Manitoba Year in Review

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Law of the Year

Psychological Harassment

On Feb. 1, an amendment to Manitoba’s Workplace Safety and Health Regulation took effect that expands the term “harassment” to include psychological harassment, such as bullying, intimidation and humiliation. Employers must modify their existing harassment policies and procedures to reflect this expanded definition and retrain workers and supervisors accordingly.

 

Other Notable Regulatory Changes

Workplace Violence

In Aug., new violence requirements in the OHS regulation took effect, which require all companies to assess the risk of violence to workers on the job and develop and implement a violence prevention policy if the assessment identifies a risk. But regardless of the results of a risk assessment, workplaces that provide certain services, such as healthcare, education, crisis counselling and retail sales, must develop and follow a violence prevention policy.

Workers’ Compensation

In Dec. 2010, the government proposed amendments to the Workers’ Compensation Act that would expand presumptive coverage for firefighters for four new cancers: multiple myeloma, primary site prostate, skin and breast cancer.

 

Case of the Year

Employer Fined $75,000 for Worker’s Fatal Head Crushing

A worker was killed when his head was crushed between the pavement and the frame of the fork lift truck that he was servicing. His employer was fined $75,000 for failing to provide the worker with tire chocks [Toromont Industries Ltd., Dec 16, 2010].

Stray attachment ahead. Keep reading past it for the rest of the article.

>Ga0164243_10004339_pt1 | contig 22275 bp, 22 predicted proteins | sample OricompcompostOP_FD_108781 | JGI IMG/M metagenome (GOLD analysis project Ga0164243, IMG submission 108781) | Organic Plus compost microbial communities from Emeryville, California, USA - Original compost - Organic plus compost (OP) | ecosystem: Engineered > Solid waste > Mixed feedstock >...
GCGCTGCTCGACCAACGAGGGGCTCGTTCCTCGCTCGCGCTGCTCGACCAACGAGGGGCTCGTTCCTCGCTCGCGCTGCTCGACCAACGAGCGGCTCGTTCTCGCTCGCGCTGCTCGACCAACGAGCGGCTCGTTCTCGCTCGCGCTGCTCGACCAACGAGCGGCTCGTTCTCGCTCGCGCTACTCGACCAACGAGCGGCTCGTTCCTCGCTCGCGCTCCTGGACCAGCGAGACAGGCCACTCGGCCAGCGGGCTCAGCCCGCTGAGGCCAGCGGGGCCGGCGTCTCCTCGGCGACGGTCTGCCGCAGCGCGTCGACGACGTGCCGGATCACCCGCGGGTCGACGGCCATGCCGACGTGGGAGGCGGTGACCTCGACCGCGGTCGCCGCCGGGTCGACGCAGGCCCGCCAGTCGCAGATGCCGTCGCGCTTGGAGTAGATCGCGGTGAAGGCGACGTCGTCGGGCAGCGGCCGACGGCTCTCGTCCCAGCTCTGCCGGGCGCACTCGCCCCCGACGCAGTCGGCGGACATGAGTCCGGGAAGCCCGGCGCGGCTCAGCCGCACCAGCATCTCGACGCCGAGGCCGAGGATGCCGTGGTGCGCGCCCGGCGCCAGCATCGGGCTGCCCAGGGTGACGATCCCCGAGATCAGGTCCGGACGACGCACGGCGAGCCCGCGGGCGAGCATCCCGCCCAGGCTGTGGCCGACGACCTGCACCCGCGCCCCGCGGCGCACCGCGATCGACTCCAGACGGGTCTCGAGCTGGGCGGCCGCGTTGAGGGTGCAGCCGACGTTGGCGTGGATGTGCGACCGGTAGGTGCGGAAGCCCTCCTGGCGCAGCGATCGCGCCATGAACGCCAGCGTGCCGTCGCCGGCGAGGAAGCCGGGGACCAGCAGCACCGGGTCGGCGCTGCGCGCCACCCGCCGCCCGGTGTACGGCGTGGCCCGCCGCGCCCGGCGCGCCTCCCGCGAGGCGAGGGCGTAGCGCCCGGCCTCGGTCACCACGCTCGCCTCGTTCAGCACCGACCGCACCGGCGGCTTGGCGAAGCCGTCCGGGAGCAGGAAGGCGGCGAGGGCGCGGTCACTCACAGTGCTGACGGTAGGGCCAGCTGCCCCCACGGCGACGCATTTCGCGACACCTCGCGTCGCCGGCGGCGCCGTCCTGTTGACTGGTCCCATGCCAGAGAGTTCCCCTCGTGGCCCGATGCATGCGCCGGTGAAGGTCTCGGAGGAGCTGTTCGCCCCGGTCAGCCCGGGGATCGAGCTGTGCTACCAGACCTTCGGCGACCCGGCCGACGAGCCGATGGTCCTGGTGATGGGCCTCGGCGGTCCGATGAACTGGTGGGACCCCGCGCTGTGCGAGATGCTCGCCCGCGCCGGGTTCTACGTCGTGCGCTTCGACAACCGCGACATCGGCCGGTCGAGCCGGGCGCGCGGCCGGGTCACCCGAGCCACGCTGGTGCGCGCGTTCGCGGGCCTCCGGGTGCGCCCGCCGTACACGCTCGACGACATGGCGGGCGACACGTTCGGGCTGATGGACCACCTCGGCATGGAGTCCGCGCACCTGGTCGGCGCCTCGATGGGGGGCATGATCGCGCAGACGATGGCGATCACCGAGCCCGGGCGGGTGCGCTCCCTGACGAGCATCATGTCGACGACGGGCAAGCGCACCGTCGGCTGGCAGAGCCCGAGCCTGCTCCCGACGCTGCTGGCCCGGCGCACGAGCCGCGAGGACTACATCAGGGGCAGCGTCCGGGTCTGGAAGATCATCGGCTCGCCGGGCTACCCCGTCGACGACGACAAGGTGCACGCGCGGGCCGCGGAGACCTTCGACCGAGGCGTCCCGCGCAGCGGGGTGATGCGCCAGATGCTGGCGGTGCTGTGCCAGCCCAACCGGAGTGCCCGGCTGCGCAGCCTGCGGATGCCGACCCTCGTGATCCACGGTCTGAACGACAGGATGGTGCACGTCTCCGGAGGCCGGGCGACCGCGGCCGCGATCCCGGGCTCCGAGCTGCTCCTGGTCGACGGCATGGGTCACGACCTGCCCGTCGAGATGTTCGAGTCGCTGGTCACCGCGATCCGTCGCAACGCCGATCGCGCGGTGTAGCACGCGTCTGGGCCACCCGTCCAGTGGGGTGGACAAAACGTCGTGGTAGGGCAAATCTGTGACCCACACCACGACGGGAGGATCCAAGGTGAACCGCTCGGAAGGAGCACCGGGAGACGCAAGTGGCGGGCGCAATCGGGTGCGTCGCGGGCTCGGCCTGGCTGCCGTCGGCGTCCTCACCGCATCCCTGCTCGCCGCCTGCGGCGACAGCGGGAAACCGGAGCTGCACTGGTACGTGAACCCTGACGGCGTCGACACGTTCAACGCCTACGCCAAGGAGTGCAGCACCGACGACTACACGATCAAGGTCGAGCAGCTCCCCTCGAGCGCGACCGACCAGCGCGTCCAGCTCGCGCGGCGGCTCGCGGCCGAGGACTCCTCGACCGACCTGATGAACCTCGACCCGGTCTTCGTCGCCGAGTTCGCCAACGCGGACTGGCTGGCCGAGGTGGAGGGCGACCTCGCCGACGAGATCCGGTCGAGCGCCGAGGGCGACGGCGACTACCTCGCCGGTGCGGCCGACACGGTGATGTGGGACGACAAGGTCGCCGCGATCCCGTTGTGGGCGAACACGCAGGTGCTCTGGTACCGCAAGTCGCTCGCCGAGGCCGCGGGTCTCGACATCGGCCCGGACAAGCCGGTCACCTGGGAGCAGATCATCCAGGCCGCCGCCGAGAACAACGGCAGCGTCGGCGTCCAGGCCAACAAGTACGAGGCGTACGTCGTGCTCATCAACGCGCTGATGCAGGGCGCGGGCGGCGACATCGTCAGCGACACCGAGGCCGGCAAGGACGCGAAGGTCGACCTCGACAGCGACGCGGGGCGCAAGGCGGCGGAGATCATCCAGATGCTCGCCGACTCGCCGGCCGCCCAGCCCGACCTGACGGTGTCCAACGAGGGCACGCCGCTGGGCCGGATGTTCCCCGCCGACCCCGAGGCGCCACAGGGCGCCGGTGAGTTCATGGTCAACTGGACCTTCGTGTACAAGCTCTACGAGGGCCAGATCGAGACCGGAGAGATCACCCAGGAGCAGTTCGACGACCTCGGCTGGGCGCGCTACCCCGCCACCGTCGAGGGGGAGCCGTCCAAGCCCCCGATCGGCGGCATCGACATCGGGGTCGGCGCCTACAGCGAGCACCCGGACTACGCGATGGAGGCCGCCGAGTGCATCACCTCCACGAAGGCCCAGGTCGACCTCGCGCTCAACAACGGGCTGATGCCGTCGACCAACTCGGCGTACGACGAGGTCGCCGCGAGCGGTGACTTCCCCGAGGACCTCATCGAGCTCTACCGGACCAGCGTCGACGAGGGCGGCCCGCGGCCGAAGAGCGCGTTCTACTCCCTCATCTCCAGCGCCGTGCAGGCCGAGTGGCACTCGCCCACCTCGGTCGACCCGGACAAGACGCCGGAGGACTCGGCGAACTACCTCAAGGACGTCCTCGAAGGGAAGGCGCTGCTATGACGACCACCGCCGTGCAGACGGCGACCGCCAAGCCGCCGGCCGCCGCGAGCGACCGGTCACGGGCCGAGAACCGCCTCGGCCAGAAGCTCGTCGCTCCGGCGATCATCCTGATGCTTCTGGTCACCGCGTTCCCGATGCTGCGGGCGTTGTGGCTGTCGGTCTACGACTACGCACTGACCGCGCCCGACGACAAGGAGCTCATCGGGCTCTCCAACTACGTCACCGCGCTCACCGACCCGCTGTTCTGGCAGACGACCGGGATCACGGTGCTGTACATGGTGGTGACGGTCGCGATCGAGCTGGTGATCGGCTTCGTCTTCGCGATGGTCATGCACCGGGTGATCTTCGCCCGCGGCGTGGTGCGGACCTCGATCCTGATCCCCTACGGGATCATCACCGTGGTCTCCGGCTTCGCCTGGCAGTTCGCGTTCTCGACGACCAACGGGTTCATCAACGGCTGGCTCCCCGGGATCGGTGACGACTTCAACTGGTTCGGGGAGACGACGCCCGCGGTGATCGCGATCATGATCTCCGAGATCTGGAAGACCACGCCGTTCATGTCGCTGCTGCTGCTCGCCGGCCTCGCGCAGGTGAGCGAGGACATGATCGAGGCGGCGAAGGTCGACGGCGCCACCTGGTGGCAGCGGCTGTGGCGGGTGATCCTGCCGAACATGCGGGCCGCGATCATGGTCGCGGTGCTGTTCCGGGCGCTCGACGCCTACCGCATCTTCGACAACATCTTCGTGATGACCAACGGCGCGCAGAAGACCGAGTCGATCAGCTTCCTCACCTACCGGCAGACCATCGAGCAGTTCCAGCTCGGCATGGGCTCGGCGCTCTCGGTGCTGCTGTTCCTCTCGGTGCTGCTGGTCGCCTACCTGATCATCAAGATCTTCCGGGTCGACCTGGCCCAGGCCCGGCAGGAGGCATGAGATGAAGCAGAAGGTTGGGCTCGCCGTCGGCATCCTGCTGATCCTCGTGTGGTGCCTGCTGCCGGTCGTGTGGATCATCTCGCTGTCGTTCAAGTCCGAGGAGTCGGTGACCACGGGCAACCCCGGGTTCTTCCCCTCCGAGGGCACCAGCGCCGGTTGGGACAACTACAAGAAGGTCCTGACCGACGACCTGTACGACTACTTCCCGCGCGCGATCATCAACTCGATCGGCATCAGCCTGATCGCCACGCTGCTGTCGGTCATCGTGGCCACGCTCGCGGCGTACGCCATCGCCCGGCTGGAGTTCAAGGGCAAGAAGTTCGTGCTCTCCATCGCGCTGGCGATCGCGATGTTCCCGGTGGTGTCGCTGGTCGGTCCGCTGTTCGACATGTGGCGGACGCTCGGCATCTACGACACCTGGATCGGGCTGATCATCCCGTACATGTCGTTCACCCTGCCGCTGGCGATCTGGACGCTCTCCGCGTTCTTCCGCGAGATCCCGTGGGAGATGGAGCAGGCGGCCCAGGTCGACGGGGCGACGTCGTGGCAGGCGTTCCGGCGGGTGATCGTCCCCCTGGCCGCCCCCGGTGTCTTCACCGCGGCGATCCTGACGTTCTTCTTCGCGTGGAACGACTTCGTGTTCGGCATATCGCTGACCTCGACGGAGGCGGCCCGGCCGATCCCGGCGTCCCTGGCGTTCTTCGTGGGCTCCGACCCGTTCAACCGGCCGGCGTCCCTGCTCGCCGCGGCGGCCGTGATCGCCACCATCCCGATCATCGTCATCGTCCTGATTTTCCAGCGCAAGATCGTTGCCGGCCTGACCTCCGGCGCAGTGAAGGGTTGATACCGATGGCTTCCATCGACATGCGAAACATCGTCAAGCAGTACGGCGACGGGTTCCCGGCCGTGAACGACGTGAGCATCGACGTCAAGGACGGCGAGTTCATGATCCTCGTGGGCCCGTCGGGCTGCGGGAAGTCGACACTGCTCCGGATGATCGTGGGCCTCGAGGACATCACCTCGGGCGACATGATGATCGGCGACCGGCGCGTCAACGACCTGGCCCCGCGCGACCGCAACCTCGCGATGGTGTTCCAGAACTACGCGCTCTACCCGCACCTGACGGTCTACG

Other Notable Cases

Health Agency Fined $65,000 for Worker’s Entanglement in Washing Machine

A worker at a health agency’s laundry facility reached into an industrial washing machine and was pinned between the hopper and the metal door opening as the washer continued its programmed cycle. He suffered soft tissue injuries to the side of his head and his left forearm. The health agency pleaded guilty to failing to provide an optional metal hopper attachment to prevent a worker from coming into contact with moving parts. It was fined $65,000 [Winnipeg Regional Health Authority, Jan. 13, 2011].

$36,100 Fine Imposed for Pinkie Amputation

A worker’s right pinkie finger was amputated below the second knuckle by a metal cutting shear blade. His employer was fined $36,100 for failing to ensure that the worker used safe work procedures while operating a metal shear and for failing to immediately report a serious incident [6539963 Canada Ltd., Dec. 9, 2010].

Company Owner Fined $33,500 in Death of 15-year-old Worker

The owner of a paving company pleaded guilty to several OHS violations for the death of a 15-year-old worker who was buried in burning asphalt. He also pleaded guilty to violating the Employment Standards Code for employing a worker under age 16 at a construction site without a special permit. The court fined him $33,500 [Nov. 30, 2010].

Company Fined $30,000 for Worker’s Death in a Load of Asphalt

A worker was killed when he fell into a load of asphalt in a trailer and came out through the tailgate along with the asphalt. The company was fined $30,000 for failing to ensure the safety, health and welfare of a worker by allowing him to be in close proximity to a load of asphalt [Gerard Shepell, Govt. News Release, Nov. 18, 2010].